This might sound strange, but my absolute favorite character and part of this story was Rosie’s Diner. Not necessarily the building itself—even though that held some magic too—but the love cooked up there was what made my heart melt. Inside was a place filled with warmth, camaraderie, fun, and love! Dex, Lou, Andy, Noah, Sam, and Asha all made it feel like a home. A safe world to be yourself in. The whole gang moved, worked, shared, and laughed together with such trust and openness. You can feel it! Asha’s kindness and knitting; Sam’s loyalty and mouth-watering tuna melts; and Dex and Lou’s strength and support guiding the ship—all added up to pure love and my favorite place to be in this book.

Now for my least favorite ingredient of this story…Chelsea herself. I did not despise her, but I never trusted her through and through, which to me, showcases Ms. Harrington’s skill as a writer beautifully. I loved this book, but here I am admitting my dislike for the main character! Brilliant! Chelsea was a very real, flawed young woman who lost herself in a group of “friends”. I could rant and rave about Kristen here, but I will let you meet her for yourself. Grrrr… There were times my heart reached out to Chelsea, rooted for her, and admired her strength. The goodness was there in her heart, but just when I thought I could trust her—she would search through someone’s papers or brush someone off. The trust never developed in my heart for Chelsea. But that is me all over the place! It takes a lot for me to trust someone after heartbreak and pain in life and my books.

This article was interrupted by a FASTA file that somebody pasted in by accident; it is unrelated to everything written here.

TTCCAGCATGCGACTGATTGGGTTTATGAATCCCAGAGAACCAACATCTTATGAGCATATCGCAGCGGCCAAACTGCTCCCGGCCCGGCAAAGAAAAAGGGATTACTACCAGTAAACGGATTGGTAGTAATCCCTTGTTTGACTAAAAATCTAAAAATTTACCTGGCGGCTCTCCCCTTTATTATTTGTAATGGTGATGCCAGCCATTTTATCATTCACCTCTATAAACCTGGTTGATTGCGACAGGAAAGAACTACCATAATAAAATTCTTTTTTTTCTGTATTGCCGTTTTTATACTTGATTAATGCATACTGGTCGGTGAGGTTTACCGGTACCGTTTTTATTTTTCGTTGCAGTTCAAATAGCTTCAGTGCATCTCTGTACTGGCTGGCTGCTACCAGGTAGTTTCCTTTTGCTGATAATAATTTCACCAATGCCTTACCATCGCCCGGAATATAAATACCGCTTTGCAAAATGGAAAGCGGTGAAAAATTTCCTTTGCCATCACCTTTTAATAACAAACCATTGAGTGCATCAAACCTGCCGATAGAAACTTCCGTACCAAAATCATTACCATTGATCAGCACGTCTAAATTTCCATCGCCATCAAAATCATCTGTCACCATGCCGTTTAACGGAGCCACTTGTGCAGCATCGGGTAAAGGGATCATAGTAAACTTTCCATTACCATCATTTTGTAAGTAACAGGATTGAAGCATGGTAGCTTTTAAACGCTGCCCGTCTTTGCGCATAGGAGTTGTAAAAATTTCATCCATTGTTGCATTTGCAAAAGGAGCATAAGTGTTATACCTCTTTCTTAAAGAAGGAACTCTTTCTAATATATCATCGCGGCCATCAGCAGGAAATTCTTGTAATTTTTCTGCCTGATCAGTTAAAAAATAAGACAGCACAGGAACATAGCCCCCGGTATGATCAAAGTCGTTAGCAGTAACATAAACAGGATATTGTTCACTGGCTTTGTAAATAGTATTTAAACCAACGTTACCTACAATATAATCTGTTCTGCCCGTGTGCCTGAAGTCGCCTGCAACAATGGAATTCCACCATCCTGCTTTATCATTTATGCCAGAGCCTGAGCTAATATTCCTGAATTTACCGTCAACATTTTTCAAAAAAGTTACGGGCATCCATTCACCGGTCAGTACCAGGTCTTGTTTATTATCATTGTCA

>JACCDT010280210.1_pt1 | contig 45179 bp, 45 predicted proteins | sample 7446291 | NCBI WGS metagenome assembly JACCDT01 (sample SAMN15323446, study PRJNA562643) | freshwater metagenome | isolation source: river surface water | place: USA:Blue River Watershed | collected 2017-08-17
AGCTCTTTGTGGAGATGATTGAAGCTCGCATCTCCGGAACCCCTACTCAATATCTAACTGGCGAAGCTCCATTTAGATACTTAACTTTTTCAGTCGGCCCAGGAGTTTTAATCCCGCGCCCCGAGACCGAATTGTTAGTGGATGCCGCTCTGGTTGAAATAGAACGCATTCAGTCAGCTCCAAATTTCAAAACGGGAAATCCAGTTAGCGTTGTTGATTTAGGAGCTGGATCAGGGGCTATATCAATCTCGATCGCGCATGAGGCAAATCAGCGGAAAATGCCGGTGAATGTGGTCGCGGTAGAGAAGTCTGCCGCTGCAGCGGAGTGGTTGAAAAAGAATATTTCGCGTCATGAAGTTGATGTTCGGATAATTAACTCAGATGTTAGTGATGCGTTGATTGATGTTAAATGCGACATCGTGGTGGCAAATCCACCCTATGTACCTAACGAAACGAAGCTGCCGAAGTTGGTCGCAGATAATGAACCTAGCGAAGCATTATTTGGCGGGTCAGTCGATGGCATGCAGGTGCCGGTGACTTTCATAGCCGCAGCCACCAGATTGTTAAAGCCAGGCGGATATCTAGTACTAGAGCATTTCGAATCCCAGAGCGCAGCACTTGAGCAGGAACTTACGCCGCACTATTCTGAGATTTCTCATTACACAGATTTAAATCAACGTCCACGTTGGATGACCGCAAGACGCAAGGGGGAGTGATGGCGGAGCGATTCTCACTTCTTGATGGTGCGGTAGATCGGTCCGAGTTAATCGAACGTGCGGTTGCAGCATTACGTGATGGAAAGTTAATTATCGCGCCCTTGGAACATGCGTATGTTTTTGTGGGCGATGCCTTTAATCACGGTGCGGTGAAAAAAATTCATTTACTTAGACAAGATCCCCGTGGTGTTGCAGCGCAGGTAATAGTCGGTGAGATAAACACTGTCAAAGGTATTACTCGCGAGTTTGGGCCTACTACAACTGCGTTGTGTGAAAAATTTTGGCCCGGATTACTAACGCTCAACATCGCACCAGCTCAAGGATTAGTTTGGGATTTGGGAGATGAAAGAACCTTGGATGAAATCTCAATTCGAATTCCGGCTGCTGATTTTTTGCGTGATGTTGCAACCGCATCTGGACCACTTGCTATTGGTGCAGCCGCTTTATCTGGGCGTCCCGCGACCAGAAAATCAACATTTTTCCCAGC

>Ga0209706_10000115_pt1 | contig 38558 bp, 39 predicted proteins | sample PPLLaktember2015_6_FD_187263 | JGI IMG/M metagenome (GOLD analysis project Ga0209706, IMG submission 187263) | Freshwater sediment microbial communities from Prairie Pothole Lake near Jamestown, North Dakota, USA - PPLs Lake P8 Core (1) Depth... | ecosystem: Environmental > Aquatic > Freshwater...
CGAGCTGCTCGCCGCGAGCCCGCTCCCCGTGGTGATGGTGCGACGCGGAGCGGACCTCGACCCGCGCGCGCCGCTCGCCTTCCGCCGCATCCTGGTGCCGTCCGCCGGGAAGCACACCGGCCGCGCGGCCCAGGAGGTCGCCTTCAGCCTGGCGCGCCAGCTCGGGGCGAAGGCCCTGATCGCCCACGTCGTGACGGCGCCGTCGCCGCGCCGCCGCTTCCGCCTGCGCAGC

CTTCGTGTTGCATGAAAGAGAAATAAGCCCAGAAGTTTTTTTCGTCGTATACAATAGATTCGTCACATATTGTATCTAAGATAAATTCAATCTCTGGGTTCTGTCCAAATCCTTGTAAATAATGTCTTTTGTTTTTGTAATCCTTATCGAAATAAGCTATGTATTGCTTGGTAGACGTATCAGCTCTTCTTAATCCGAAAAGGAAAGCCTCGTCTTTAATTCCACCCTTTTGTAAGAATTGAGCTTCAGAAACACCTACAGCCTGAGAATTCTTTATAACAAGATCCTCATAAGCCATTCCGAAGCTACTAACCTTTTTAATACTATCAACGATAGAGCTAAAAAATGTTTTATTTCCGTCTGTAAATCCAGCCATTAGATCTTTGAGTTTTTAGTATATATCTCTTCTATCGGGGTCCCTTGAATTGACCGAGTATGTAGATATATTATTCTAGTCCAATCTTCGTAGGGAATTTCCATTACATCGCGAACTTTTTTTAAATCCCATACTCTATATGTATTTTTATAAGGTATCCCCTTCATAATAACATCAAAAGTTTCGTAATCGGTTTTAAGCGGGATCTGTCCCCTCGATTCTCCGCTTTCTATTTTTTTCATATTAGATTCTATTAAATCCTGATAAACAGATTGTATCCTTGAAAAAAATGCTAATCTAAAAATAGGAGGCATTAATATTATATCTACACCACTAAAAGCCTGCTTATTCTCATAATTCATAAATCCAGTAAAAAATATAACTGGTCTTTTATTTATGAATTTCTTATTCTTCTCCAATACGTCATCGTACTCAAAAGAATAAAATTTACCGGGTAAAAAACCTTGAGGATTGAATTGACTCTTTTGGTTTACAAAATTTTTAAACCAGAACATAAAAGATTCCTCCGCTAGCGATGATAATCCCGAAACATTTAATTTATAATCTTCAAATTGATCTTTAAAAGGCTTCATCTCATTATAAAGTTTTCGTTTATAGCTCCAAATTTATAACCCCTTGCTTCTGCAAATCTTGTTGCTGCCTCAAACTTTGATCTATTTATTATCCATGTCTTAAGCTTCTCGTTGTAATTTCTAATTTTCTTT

Sam, on the other hand, was SO adorable! The boy had me swooning as soon as he walked in the room! Snoopy, skateboards, and whiteboard flirting brew up a witty, fun, touching chemistry between Chelsea and Sam that pulled an “awww” right out of me. The fact he could even consider trusting Chelsea bowled me over and made me love him even more! The geeky boy stole my heart. I will shut up now before I say too much though. ;)

Speechless is a thought provoking story filled with hope, humor and power. A story I highly recommend visiting. This book actually had me looking up a few math terms and shopping for tuna melt ingredients! :) See what Speechless says to you.

I am already looking forward to Hannah Harrington’s next world.

Profile Image for Thomas.
1,459 reviews8,561 followers
August 19, 2013
If books could reproduce - don't ask me for visuals - Speechless by Hannah Harrington would be the child of Speak by Laurie Halse Anderson and Before I Fall by Lauren Oliver. All three are YA, contemporary books I would love to just shove at my future students and force them to read.